For many years I have wanted an eco-house in the country but as I live in the southeast of England where property prices are so high, this is a long-term plan. My home is a fairly standard semi-detached house. There are lots of things that can be done to reduce carbon emissions but many initiatives cost quite a bit of money. The more I spend here, the less I have towards my long-term destination. Circumstances, however, have made my long-term plan even longer so I have decided to make a couple of major investments.
The first was solar voltaic panels, which, despite not being on the highest feed-in tariff, produce a lot of free electricity in the summer especially and give a pretty good return on the capital tied up. Although the company’s estimates were rather exaggerated, it has cut our electricity bills by a huge amount and gives us a decent cheque through the post each month. Via some tracking software (www.energynote.eu) I can see exactly how my solar panels are performing.
The big decision was whether to install a woodburning stove. Every winter I missed having a log fire. I actually do not like the feeling of central heating. I went to a show-room and the owner was stood with a cup of tea next to a really beautiful woodburning stove. Looking round the showroom none compared with the one sited facing the door (of course). In discussion with him the fact we didn’t have a chimney was not a problem. We just had to fit a really good flue. So we bought it.
The particular wood stove had been developed by a German chap, Walter Blasius, who wanted to make a super-efficient, nicely designed product. To my eye, he had succeeded. My Hase Bari a highly efficient and a thing of sheer beauty.
There was quite a lot of re-design of the living-room necessary. My daughter said we couldn’t have it on a north-west corner for reasons of Feng Shui. This meant moving radiators and television but the fire is now a central and prominent part of the room. She was quite right.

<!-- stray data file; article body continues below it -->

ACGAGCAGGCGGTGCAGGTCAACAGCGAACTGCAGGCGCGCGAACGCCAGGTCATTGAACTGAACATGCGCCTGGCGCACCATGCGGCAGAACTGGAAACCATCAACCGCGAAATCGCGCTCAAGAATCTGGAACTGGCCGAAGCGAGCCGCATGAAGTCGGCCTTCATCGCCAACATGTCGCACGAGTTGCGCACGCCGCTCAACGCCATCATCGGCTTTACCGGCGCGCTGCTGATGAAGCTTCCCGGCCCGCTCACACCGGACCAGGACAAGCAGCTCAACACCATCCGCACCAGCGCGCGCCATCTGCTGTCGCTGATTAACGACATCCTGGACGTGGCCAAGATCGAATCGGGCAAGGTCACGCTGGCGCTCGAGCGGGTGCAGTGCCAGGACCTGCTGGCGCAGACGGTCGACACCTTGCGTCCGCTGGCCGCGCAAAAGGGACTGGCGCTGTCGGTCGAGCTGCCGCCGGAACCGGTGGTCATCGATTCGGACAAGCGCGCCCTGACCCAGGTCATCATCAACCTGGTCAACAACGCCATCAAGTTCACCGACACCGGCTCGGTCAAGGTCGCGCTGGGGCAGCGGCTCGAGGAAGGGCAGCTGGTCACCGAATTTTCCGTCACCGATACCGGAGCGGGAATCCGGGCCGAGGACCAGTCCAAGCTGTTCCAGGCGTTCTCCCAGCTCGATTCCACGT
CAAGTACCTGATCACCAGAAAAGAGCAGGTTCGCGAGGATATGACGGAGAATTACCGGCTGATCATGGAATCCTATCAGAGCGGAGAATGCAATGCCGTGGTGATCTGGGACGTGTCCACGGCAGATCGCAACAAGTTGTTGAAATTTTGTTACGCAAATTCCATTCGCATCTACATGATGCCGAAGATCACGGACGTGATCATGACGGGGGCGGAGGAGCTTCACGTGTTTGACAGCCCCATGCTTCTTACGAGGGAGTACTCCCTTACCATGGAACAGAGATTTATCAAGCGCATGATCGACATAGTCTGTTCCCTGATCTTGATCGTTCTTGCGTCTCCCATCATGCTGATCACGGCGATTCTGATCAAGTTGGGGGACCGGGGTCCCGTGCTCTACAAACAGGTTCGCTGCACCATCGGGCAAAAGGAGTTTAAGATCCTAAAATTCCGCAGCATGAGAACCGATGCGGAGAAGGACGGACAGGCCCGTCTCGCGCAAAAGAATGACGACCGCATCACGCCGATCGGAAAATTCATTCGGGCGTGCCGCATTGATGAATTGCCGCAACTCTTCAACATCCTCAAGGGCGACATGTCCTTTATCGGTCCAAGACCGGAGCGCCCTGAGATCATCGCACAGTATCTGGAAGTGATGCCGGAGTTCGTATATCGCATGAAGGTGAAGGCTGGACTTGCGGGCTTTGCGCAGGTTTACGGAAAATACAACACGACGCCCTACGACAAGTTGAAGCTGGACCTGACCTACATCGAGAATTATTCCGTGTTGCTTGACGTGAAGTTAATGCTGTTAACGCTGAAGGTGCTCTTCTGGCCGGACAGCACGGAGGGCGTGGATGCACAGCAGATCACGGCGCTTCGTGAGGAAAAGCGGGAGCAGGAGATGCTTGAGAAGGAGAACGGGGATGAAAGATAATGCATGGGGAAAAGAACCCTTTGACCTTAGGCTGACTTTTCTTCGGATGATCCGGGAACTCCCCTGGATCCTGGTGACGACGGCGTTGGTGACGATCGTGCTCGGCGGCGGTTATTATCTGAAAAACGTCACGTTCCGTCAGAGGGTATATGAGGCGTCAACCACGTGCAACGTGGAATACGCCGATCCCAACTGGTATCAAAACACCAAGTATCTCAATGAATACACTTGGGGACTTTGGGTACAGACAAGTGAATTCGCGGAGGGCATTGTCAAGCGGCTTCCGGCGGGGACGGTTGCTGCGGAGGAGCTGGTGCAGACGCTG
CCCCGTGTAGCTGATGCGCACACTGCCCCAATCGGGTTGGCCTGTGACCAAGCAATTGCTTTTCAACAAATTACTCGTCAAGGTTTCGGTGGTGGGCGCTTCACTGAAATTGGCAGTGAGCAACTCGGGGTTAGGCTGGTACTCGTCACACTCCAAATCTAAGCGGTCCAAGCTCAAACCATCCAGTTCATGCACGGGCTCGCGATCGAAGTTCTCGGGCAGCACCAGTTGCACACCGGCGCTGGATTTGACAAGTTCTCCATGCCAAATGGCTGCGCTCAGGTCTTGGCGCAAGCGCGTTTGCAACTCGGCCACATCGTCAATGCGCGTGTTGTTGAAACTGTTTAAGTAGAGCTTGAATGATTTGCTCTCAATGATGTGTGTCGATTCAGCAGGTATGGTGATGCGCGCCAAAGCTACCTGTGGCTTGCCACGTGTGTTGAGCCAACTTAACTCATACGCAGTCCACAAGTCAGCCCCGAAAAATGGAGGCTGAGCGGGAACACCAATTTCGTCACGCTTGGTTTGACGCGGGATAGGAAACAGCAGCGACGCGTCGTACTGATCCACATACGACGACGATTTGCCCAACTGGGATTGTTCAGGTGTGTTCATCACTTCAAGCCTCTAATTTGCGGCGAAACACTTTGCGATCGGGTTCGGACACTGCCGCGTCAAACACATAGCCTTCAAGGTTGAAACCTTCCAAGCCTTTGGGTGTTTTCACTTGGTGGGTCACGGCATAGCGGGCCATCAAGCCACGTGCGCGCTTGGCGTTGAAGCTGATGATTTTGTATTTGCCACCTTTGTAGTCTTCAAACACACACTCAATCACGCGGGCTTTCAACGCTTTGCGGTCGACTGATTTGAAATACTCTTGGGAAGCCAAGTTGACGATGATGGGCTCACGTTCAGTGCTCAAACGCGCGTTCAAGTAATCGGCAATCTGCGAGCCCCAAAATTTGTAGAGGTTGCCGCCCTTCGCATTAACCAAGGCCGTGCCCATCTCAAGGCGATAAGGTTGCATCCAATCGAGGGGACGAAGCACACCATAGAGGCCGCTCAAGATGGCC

Then came the day for the fitting. The fitters were incredibly professional. You are entrusting a lot to them as they drill through your house wall. Fitting requires people who have the HETAS certificate that ensures safety standards. And there it was! A shining flue and a stove, which looked straight out of Grand Designs.
Having used it for a couple of winters now, I have to say it is one of the best investments I have made. English winters drag on a bit with the cold, wet, and dark and having a fire is a real tonic on a dull, grey day. Having learned how to use it, it is beautifully efficient. At first I used to have it too hot, I was wondering if I had over-done it on the size of woodburner given the size of living room. I simply needed to learn how to use it efficiently.
I made a couple of large wood bins out of old pallets. If you buy these bins in garden centres they are ridiculously expensive. There are so many companies prepared to give free pallets away and so it cost me next to nothing to make.
I look out for quality seasoned wood as I have my own chainsaw (and I invested in the training/certificates) and fill the bins in the late summer. I don’t have enough room to season wood so it needs to be dry. Fortunately, I met a lady who had bought a wood and was managing it for wildlife and she was only too happy to allow me to take some seasoned hornbeam and ash. Buying logs is really expensive so factor it in if you don’t have access to free wood.
The woodburner has helped us halve our gas bill. We rarely put the central heating on as the house is filled with the warmth from the fire. So whilst our house is not low impact like those at Lammas or Tinker’s Bubble, the stove is a practical, beautiful addition to our rather humble home. It also gives me a huge amount of pleasure to think that these small steps are contributing to being part of the solution rather than part of the problem.
Martin Holme is a consultant in creativity and innovation and part-time tree surgeon’s mate. He carves spoons and love the wilderness.
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